How exactly would building a reputation in one type of writing open the door for you to then suddenly publish something else? Are there meaningful precedents that give you the idea that this is an effective strategy?
Ask yourself why you write. Is it because you have something in particular you have to say or just because you want to be published?
Do you really think there is an audience for books written by people who don’t care about what they write? Even using the term “hood novel” suggests a lack of respect for the readers or the literature itself. Readers can tell and they will not respond well. I happen to know one of the authors of one of the books pictured in the graphic and I can tell you that she cares deeply about her characters and the world she writes about. Readers give her the love right back.
Did someone tell you this was supposed to be easy? My first novel was rejected by 22 publishers. And my forthcoming title was also rejected all over town. It’s like that. I didn’t decide to write The Girl With The Silver Sparrow Tattoo because I heard that was hot. (And if you are going to try to write for cash, think big. Why compromise yourself for chump change?)
Okay. I am getting off my soapbox now. I think I need a new category on my blog… “tough love.”
Keep writing, people. Write to your passion. Write what needs to be written. Write what you think needs to be read. All this cynical stuff.. well, to quote a character from my novel, The Untelling— That is NOT what Dr. King died for.
I saw some tweet-tweet here and tweet-tweet there about someone having stolen the cardboard cutout of Langston Hughes
from the hugely popular DC poetry venue, Busboys and Poets. I can’t say that I gave it a whole lot of thought, but I did wonder who had stolen it and why.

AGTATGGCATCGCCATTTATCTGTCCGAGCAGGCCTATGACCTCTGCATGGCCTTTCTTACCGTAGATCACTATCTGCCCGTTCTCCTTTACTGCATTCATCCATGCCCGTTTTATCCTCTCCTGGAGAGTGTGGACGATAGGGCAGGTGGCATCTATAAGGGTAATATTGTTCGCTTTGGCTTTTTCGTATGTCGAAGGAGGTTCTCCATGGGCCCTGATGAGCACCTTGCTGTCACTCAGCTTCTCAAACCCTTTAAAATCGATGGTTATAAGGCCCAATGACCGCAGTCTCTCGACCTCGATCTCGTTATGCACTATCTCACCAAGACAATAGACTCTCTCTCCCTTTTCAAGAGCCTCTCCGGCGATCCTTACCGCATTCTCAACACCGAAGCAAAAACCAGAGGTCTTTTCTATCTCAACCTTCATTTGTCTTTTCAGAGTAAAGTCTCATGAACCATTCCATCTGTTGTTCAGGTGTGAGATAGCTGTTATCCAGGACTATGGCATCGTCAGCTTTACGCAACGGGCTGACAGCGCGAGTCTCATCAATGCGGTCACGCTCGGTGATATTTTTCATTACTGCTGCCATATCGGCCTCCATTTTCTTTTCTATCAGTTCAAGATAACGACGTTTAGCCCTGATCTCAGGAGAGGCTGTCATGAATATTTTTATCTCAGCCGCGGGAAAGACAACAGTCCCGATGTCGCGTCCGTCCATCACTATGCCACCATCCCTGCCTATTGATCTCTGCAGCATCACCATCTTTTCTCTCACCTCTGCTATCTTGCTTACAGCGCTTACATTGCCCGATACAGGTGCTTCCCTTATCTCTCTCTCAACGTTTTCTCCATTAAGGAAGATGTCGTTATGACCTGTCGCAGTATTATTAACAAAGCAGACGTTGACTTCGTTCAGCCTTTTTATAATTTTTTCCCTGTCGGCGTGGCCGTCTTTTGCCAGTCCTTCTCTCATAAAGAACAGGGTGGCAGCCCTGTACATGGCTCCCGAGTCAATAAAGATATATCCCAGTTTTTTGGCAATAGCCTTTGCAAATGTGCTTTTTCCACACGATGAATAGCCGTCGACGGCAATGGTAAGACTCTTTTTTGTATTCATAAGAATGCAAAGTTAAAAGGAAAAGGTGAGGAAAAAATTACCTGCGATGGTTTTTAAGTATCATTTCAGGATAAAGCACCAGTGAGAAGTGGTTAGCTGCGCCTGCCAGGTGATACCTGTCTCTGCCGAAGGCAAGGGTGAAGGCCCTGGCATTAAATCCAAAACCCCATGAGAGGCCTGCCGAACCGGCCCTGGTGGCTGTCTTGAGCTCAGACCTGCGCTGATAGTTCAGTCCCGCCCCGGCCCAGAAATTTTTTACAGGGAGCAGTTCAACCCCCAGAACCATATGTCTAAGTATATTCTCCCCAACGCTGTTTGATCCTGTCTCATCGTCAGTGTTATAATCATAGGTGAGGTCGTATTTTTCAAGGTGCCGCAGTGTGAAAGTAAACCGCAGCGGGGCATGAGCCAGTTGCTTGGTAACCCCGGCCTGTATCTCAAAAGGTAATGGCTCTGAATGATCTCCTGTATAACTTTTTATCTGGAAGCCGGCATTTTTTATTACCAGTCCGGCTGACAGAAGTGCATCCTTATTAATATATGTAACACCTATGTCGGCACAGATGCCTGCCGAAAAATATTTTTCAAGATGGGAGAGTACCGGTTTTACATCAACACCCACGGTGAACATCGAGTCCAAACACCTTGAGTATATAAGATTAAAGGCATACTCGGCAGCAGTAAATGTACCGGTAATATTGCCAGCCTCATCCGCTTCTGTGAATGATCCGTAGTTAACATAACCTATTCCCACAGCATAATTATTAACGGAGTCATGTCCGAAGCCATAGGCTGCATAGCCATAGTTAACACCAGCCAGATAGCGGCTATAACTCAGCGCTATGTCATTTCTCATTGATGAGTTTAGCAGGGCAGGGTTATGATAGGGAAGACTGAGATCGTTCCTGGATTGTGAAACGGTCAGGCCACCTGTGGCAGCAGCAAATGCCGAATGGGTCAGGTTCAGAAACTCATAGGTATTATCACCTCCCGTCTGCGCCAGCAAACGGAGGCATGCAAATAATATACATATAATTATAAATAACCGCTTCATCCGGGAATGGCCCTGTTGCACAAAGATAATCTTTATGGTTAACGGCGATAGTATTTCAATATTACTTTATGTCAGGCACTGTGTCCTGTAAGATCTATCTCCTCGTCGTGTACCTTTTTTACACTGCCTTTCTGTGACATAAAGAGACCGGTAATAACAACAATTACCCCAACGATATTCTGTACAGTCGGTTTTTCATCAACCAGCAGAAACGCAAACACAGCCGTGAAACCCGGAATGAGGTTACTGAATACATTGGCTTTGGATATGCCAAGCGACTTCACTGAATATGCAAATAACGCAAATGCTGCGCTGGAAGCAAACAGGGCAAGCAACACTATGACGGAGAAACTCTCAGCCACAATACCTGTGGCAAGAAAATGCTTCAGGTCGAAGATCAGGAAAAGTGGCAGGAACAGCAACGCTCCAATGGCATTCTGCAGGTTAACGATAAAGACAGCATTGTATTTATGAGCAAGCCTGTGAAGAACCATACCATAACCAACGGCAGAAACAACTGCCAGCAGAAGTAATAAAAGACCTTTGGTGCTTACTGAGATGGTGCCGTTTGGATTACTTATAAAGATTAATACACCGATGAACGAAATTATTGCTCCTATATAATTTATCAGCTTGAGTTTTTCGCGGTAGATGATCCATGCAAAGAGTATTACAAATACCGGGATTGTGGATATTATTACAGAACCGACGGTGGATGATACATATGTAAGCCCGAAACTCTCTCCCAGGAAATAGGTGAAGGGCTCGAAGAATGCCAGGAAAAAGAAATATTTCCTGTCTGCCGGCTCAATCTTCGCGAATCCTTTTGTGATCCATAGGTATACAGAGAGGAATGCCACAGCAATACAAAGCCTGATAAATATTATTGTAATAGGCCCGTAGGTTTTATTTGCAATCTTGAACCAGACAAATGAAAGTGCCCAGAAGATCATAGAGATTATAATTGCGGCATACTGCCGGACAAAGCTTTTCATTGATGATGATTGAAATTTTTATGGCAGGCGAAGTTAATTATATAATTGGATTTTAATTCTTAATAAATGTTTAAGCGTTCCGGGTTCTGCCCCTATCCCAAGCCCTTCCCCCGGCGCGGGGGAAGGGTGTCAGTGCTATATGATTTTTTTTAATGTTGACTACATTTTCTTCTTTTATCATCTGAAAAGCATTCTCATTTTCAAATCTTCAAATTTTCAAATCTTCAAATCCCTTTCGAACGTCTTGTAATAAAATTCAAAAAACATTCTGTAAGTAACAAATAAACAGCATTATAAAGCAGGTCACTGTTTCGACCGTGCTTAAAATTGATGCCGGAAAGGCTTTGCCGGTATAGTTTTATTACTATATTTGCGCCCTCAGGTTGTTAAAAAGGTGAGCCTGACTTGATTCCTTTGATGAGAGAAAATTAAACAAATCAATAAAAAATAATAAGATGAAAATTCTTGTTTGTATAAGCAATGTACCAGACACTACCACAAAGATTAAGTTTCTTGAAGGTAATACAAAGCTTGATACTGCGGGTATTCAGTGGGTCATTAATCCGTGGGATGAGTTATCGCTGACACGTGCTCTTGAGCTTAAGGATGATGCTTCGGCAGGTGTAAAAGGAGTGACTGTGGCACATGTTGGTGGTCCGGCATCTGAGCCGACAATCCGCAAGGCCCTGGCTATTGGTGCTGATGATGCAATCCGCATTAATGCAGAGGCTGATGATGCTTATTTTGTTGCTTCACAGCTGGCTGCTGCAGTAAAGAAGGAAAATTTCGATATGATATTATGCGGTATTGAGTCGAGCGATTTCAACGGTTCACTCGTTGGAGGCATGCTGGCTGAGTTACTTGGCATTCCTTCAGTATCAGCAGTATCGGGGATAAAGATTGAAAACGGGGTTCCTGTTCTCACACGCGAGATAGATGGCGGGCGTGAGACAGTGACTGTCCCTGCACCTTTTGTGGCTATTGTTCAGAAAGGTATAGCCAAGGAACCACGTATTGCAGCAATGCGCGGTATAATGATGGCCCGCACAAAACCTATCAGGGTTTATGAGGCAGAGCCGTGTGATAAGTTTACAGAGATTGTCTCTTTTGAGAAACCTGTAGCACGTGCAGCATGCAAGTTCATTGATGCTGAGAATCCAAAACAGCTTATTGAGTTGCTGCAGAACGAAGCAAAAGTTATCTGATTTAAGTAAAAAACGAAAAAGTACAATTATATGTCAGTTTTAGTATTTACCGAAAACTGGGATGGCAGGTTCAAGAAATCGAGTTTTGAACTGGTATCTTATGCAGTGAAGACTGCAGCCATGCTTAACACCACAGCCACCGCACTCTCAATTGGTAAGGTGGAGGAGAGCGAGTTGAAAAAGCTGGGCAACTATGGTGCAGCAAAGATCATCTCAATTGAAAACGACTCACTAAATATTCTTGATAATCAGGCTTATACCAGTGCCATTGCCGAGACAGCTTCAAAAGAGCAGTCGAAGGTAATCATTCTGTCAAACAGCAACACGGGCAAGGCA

Well, the culprit has come to light. It’s THOMAS SAYERS ELLIS. I was totally shocked and then I wasn’t. And that reminded me of the best advice I have ever heard for fiction writers.
The ending to a story should be surprising, but at the same time inevitable.
If you know TSE, you know he’s a hardcore DC man and only someone from DC would be sufficiently invested. And you know he’s a but, well, demonstrative
when there is something he believes in. And you know he was in DC at the time of the heist. (We all were in DC, actually.) And when you really think about it, it sounds like something he would do. (The point of the theft was to protest the compensation that Busboys offers it’s poets.)And, of course, the issue of the gentrification of U Street gives the story the gravitas it needs to sort of hold it down.
I am not blogging this to say who’s wrong and who’s right. I just don’t know enough. But the way the story unfolded was, well, art.
So there you go, fiction writers. Take notes.
If you are a member of a writing group, you have to figure out how to sit quietly while a bunch of people say exactly what they think about your work. It’s hard to be there and take notes with a non-confrontational facial expression while people say, “I wanted to see the mother more!” or “I just didn’t buy the boyfriend.” Instead of saying, “That’s because he’s not for sale,” you have to say something like “Thank you, everyone, for your critique. It was very helpful.” And, it turns out, that was the easy part. Now you have ten copies of your story, marked up with ten people’s opinions. What to do now?
Ten helpful hints over at SheWrites!